The tone of the film is extremely confused. The worst thing about it is the fact that the proceedings violently oscillate between the serious and the comical, expecting the audience to resonate with both aspects of the proceedings just as easily and organically as the characters are shown adapting to them in the film. We see SRK cracking practical jokes with characters in one scene, and within seconds, we transition to a scene where we see a farmer humiliated to such an extent that he commits suicide, leaving his daughter so frustrated that she takes up arms against the man who initiated the dire action from her father. This felt so abrupt and underdeveloped that even though this was supposed to be a poignant moment, it came and went like just another sequence in the heap of sequences. It never achieves the kind of impact that it was supposed to. This happens to be a recurring theme in the film.
Romantic track and angles feel forced and unnecessary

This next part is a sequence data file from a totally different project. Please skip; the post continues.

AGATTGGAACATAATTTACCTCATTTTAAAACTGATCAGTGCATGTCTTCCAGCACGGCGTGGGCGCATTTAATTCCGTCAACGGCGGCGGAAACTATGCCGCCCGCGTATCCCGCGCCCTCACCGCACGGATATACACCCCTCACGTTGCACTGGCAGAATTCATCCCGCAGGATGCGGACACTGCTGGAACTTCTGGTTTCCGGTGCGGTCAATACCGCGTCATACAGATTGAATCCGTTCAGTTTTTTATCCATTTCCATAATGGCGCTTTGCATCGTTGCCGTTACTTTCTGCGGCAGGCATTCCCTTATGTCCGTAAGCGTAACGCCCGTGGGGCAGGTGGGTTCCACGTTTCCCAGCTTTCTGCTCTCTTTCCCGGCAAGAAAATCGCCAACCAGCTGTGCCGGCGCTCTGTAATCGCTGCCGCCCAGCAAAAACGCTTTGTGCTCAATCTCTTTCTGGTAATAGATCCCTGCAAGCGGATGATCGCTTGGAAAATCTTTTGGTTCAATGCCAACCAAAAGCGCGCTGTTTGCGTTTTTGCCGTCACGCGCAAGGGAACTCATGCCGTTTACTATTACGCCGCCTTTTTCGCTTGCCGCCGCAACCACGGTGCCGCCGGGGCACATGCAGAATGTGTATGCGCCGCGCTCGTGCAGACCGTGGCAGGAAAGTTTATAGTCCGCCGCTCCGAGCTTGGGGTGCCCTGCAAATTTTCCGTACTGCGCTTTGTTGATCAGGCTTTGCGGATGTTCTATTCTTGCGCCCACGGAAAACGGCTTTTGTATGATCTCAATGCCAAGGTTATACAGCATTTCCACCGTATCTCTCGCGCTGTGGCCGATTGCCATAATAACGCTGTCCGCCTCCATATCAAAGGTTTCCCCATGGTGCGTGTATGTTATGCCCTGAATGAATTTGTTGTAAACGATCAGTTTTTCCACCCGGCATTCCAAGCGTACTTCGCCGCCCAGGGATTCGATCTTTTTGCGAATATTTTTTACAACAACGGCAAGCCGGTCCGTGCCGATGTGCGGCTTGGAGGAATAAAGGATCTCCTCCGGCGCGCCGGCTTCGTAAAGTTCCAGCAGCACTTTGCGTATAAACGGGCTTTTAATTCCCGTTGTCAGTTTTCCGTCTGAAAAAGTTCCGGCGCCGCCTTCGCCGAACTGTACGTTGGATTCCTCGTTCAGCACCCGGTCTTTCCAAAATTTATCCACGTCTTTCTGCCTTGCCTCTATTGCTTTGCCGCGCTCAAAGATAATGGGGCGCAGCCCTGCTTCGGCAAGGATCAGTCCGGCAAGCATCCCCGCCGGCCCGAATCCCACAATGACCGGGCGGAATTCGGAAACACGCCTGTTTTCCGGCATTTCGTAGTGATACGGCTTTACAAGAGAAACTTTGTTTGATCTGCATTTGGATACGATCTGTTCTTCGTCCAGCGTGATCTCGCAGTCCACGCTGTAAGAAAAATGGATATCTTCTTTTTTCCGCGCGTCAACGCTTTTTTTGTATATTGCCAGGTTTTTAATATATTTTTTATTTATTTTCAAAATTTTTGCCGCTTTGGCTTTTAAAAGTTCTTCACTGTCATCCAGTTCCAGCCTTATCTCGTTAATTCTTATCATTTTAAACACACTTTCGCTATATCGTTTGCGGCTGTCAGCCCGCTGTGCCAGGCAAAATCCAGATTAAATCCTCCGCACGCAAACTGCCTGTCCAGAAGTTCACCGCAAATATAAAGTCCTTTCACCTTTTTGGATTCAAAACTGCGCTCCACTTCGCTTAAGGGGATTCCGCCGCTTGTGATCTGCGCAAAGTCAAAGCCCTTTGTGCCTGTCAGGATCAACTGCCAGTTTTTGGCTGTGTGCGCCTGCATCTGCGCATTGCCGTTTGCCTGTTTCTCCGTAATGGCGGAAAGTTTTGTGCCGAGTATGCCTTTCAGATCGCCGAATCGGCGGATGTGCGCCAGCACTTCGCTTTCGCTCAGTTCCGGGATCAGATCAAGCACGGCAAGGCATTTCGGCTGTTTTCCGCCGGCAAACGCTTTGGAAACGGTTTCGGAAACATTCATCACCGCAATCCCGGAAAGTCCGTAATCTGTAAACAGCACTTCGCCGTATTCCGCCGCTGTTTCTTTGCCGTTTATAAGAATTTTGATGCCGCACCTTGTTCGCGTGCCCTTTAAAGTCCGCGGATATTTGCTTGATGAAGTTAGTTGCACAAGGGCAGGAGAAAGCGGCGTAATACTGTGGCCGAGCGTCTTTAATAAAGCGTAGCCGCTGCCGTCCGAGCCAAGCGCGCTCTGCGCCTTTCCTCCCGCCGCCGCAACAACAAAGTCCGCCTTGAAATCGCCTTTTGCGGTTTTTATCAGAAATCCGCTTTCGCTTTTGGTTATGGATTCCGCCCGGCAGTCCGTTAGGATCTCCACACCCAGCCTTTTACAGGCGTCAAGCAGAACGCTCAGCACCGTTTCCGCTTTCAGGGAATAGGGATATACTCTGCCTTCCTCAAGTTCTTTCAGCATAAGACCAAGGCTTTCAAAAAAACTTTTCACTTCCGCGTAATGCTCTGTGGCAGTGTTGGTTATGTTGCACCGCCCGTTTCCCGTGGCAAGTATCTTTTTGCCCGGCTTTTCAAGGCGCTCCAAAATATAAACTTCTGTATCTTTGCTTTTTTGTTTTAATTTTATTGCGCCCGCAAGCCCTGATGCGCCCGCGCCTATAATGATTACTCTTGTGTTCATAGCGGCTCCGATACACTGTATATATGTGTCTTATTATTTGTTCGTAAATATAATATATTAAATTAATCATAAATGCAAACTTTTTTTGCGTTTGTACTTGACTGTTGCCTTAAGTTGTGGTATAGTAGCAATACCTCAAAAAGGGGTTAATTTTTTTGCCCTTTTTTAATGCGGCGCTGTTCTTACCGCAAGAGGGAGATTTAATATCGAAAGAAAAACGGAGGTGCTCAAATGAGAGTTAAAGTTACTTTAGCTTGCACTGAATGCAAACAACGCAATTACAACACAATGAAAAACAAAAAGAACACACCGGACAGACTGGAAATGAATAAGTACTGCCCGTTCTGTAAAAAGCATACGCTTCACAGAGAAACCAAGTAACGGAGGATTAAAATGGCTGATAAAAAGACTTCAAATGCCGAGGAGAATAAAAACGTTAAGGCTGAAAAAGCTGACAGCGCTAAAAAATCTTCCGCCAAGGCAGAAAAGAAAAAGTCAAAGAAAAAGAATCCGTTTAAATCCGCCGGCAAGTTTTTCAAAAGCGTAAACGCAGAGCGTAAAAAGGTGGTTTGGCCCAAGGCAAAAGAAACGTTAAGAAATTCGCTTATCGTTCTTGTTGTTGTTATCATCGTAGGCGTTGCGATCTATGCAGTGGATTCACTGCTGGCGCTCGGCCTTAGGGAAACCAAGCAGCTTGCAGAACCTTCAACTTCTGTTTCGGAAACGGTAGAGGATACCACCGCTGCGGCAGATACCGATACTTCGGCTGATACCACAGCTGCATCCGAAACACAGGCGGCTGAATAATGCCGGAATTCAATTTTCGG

The two romantic tracks and angles in the film simply don’t work. While the one between Deepika and SRK works to a certain extent because of the terrible things that happen to them and how Deepika is shown dealing with her predicament, the romantic angle between SRK and Nayanthara feels forced and completely unnecessary. It occurred so abruptly that I was completely taken aback by it during my two separate viewings of the film. My friend seated next to me asked me numerous times why the character of Nayanthara needed to get married in the first place, and I had no answer to this question. These portions are rushed to such an extent that entire romantic developments are shown happening throughout a song. The fact that these songs are not good enough makes these portions even more irritating and disconnected from the rest of the film. Having Nayanthara as a standalone character without any connections to SRK would have served the story far better. The track between Deepika and SRK was unavoidable but needed to be developed better.